Japan's cabinet approved Saturday a 90.334 trillion yen ($1.16 trillion) budget for the 2012 fiscal year, with a record 49 percent financed by bonds even as the country struggles to rein in its massive public debt.
Finance Minister Jun Azumi said Japan had reached its "limit" in relying on debt and said he was aware the global community was watching him in light of the serious debt woes in Europe.
Under the draft budget, to be submitted to parliament next year, the government would issue fresh bonds worth 44.2 trillion yen in the year from April, aggravating Japan's public debt, which at nearly double its GDP is the worst among industrialised nations.
The proposed budget is technically 2.2 percent smaller than the original budget for the ongoing year to March.
But local media said the budget in reality is the largest ever, worth more than 96 trillion yen, when key items accounted for in separate budgetary steps are included, such as money needed to rebuild the tsunami-hit northeast.
The finance minister said a thorough reform of tax and budget were necessary to ensure provision of public services and to regain confidence of the international community as the nation continues to accumulate debt.
"I think that Japan's budget-making processes and its reliance on public debt have reached their limits," Azumi told a news conference.
The budget draft shows Japan's dire fiscal situation with estimated tax revenue of 42.346 trillion yen, which falls short of the planned bond issuance for a third straight year.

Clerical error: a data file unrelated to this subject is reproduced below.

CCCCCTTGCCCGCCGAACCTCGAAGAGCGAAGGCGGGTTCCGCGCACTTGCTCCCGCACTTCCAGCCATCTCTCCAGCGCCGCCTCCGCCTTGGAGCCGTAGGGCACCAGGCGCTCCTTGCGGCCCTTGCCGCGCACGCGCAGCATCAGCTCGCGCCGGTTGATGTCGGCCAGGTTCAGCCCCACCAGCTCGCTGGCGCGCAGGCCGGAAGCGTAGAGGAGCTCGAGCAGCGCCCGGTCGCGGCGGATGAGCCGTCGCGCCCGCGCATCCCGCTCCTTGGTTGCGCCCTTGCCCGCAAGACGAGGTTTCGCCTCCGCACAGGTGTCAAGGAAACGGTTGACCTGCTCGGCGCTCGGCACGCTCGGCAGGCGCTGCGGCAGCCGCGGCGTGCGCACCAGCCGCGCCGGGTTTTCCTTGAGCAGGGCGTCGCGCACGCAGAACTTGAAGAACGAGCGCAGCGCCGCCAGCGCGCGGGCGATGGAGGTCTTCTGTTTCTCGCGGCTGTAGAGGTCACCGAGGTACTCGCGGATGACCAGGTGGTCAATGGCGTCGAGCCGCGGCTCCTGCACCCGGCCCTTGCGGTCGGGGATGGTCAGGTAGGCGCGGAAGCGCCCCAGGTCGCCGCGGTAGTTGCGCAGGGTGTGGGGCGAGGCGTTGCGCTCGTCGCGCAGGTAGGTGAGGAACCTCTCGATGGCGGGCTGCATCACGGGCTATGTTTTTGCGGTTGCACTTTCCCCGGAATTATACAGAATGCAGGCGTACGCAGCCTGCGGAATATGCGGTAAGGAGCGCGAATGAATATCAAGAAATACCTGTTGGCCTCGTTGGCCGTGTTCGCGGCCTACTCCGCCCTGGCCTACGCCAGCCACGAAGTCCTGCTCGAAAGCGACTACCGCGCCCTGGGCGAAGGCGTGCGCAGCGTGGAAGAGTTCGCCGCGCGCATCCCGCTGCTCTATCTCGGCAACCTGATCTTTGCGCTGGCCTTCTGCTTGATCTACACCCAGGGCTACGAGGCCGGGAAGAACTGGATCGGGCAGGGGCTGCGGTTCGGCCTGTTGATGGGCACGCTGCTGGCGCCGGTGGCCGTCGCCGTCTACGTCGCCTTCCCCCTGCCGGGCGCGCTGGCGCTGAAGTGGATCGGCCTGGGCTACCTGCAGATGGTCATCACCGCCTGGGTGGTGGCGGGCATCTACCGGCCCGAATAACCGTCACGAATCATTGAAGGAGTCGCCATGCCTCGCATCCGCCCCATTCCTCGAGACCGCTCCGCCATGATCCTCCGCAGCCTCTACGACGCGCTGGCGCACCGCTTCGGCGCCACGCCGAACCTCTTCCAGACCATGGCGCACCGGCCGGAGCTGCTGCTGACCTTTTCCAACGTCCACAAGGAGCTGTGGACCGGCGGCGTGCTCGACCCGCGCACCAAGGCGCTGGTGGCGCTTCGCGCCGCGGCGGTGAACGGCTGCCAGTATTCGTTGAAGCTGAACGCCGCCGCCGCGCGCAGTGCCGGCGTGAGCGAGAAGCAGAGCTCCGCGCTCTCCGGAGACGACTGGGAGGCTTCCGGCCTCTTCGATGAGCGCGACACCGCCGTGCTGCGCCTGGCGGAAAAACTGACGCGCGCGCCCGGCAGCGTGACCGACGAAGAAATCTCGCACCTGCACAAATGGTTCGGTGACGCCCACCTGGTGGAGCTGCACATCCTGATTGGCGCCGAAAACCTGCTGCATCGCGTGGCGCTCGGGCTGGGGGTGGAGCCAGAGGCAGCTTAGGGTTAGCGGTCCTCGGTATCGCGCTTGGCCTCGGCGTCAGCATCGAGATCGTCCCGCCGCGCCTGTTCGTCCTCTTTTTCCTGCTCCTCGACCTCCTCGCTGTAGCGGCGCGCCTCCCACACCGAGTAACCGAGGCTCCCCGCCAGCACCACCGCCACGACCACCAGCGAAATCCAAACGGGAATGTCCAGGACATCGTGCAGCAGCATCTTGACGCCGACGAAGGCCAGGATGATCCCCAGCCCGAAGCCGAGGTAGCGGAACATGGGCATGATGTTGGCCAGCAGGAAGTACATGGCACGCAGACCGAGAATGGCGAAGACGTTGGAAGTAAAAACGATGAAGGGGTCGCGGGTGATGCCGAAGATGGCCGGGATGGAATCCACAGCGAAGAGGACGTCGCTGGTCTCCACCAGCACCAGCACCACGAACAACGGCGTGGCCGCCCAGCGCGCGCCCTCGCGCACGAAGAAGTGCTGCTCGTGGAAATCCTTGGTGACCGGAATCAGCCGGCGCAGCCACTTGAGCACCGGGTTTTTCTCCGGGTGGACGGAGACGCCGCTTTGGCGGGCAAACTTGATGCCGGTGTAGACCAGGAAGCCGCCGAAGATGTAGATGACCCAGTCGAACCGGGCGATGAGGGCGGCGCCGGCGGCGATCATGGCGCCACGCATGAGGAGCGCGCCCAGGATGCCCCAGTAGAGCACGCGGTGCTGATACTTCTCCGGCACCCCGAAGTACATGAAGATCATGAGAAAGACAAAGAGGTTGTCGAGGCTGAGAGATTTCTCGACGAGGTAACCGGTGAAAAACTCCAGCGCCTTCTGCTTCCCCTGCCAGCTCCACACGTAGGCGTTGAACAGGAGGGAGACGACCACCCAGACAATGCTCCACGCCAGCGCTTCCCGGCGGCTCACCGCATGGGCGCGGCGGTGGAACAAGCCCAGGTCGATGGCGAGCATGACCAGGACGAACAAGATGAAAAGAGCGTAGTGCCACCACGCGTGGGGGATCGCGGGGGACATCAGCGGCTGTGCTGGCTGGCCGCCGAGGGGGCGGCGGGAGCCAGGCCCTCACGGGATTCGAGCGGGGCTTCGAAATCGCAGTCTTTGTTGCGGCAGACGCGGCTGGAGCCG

Debt-servicing costs are estimated to be 21.944 trillion yen, a quarter of the planned budget and 51.8 percent of estimated tax revenue.
The draft budget leaves out 3.775 trillion yen to be used for reconstruction of the quake and tsunami-hit region and 2.682 trillion yen "reconstruction bonds".
In an unusual budgetary move, the government has also decided to issue 2.6-trillion-yen worth of special bonds for the pension fund to cover payments the government is supposed to make to pensioners next fiscal year.
The special bonds will not be accounted in the main budget and seemingly reduce the amount of bond issuance.
Azumi stressed the need to raise the five-percent consumption tax to pay for expanding pension costs as Japan's working-age population shrinks.
"I'd like (the Japanese public) to allow us to raise the consumption tax and overhaul the tax-revenue structure to make ourselves fully prepared to look after a continuously ageing society and somehow reverse the falling birth rates," he said.